Sign up for our daily briefing

Make your busy days simpler with Axios AM/PM. Catch up on what's new and why it matters in just 5 minutes.

Please enter a valid email.

Please enter a valid email.

Subscription failed
Thank you for subscribing!

Catch up on the day's biggest business stories

Subscribe to Axios Closer for insights into the day’s business news and trends and why they matter

Please enter a valid email.

Please enter a valid email.

Subscription failed
Thank you for subscribing!

Stay on top of the latest market trends

Subscribe to Axios Markets for the latest market trends and economic insights. Sign up for free.

Please enter a valid email.

Please enter a valid email.

Subscription failed
Thank you for subscribing!

Sports news worthy of your time

Binge on the stats and stories that drive the sports world with Axios Sports. Sign up for free.

Please enter a valid email.

Please enter a valid email.

Subscription failed
Thank you for subscribing!

Tech news worthy of your time

Get our smart take on technology from the Valley and D.C. with Axios Login. Sign up for free.

Please enter a valid email.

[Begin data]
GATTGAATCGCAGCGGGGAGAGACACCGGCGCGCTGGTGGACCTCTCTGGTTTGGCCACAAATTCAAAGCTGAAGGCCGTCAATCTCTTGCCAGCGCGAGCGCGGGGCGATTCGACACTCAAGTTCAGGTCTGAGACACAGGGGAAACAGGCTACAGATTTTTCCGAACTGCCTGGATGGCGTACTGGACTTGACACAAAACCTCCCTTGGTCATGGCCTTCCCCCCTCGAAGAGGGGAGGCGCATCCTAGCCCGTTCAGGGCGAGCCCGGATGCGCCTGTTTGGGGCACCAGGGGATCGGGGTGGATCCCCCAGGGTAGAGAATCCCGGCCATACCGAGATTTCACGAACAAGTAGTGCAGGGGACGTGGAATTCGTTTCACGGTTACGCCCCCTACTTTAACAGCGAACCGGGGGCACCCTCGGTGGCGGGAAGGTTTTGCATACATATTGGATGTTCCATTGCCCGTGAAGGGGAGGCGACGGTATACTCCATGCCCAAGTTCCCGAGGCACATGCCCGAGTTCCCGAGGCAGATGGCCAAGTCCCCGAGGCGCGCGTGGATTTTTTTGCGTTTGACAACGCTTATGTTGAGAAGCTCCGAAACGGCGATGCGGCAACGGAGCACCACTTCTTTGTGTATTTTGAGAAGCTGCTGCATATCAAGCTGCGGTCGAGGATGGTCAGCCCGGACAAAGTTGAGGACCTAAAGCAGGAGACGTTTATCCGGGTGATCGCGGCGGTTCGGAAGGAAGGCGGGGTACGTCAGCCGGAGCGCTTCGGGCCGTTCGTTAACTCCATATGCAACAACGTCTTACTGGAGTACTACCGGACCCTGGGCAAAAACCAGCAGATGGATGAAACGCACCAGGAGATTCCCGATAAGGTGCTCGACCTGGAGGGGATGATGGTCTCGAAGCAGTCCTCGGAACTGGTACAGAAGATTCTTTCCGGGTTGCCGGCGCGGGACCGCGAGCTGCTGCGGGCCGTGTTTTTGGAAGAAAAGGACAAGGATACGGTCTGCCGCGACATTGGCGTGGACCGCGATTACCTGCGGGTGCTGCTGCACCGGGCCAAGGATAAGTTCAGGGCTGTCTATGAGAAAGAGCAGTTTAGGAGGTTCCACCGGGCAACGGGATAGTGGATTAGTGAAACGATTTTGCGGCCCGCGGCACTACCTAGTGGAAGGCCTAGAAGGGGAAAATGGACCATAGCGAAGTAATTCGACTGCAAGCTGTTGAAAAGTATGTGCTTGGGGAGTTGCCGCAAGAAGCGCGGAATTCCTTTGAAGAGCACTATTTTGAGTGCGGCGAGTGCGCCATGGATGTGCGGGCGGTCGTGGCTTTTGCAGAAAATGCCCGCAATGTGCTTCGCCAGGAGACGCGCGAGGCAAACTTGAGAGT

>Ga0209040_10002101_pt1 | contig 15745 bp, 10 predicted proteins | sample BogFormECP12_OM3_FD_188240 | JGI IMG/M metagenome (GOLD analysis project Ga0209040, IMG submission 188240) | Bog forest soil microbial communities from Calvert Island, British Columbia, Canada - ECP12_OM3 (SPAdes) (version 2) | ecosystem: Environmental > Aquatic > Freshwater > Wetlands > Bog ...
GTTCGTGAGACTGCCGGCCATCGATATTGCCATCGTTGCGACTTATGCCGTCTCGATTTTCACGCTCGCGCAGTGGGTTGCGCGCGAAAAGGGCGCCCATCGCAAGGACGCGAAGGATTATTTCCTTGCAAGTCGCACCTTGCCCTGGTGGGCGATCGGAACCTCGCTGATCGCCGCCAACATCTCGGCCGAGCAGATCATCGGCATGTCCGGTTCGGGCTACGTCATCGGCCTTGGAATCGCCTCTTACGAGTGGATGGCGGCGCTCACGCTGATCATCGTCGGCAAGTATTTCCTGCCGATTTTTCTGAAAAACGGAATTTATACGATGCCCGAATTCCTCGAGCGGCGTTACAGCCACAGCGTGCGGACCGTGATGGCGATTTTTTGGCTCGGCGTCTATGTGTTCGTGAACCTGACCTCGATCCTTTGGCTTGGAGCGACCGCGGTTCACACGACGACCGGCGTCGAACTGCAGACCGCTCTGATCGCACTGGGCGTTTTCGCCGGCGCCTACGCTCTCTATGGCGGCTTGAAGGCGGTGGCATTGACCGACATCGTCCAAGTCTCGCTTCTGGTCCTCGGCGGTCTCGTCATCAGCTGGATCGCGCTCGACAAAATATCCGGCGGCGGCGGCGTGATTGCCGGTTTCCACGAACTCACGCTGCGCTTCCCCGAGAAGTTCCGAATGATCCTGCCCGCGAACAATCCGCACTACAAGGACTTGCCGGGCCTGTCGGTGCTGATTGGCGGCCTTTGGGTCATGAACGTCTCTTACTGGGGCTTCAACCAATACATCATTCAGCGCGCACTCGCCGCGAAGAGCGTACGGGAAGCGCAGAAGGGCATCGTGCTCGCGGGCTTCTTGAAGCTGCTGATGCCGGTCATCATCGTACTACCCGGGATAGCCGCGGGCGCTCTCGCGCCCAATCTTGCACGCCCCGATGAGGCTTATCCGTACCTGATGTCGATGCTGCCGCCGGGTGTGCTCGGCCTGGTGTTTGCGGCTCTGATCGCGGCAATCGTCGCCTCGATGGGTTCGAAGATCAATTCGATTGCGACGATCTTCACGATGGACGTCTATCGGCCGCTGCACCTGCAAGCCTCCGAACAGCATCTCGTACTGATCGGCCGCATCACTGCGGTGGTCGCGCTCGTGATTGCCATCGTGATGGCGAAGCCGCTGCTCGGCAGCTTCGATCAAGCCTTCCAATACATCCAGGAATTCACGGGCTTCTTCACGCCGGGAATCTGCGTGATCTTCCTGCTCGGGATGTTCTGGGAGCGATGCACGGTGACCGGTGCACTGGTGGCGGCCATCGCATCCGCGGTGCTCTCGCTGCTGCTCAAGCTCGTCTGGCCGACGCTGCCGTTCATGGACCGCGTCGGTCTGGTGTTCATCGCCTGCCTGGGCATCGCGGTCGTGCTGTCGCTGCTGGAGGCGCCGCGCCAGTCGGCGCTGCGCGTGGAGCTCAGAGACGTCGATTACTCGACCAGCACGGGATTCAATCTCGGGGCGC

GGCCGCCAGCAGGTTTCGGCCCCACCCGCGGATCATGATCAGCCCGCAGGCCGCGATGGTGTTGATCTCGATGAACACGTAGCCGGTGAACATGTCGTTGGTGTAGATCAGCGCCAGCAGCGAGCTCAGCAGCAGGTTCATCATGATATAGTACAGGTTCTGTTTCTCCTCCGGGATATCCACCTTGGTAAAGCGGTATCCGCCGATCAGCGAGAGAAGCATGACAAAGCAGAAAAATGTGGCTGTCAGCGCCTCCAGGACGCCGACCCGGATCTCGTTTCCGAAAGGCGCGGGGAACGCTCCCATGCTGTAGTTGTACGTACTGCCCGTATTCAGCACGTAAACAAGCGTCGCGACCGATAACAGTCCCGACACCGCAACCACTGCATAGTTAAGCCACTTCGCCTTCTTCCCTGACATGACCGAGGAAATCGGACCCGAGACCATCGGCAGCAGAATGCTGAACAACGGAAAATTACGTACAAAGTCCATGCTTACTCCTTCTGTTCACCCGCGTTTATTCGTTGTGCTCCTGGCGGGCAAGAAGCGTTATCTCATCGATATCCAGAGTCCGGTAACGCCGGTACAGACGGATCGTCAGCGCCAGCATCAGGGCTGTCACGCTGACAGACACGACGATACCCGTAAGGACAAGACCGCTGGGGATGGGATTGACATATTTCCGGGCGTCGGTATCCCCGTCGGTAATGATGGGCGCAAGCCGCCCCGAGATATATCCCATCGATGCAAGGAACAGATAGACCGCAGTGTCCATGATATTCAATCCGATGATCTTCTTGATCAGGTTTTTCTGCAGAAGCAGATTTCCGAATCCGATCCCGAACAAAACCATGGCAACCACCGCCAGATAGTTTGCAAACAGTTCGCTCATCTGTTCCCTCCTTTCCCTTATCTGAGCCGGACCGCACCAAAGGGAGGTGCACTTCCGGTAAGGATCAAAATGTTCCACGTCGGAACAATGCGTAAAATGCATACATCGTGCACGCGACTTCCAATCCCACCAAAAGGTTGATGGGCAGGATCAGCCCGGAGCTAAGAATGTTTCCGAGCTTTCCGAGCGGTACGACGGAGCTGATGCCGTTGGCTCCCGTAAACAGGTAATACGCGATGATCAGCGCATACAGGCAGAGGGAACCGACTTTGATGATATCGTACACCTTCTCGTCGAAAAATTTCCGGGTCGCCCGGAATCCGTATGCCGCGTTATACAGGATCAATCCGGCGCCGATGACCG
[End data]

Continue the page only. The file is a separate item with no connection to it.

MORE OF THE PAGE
Please enter a valid email.

Subscription failed
Thank you for subscribing!

Get the inside stories

Get an insider's guide to the new White House with Axios Sneak Peek. Sign up for free.

Please enter a valid email.

Please enter a valid email.

Subscription failed
Thank you for subscribing!

Catch up on coronavirus stories and special reports, curated by Mike Allen everyday

Catch up on coronavirus stories and special reports, curated by Mike Allen everyday

Please enter a valid email.

Please enter a valid email.

Subscription failed
Thank you for subscribing!

Want a daily digest of the top Denver news?

Get a daily digest of the most important stories affecting your hometown with Axios Denver

Please enter a valid email.

Please enter a valid email.

Subscription failed
Thank you for subscribing!

Want a daily digest of the top Des Moines news?

Get a daily digest of the most important stories affecting your hometown with Axios Des Moines

Please enter a valid email.

Please enter a valid email.

Subscription failed
Thank you for subscribing!

Want a daily digest of the top Twin Cities news?

Get a daily digest of the most important stories affecting your hometown with Axios Twin Cities

Please enter a valid email.

Please enter a valid email.

Subscription failed
Thank you for subscribing!

Want a daily digest of the top Tampa Bay news?

Get a daily digest of the most important stories affecting your hometown with Axios Tampa Bay

Please enter a valid email.

Please enter a valid email.

Subscription failed
Thank you for subscribing!

Want a daily digest of the top Charlotte news?

Get a daily digest of the most important stories affecting your hometown with Axios Charlotte

Please enter a valid email.

Please enter a valid email.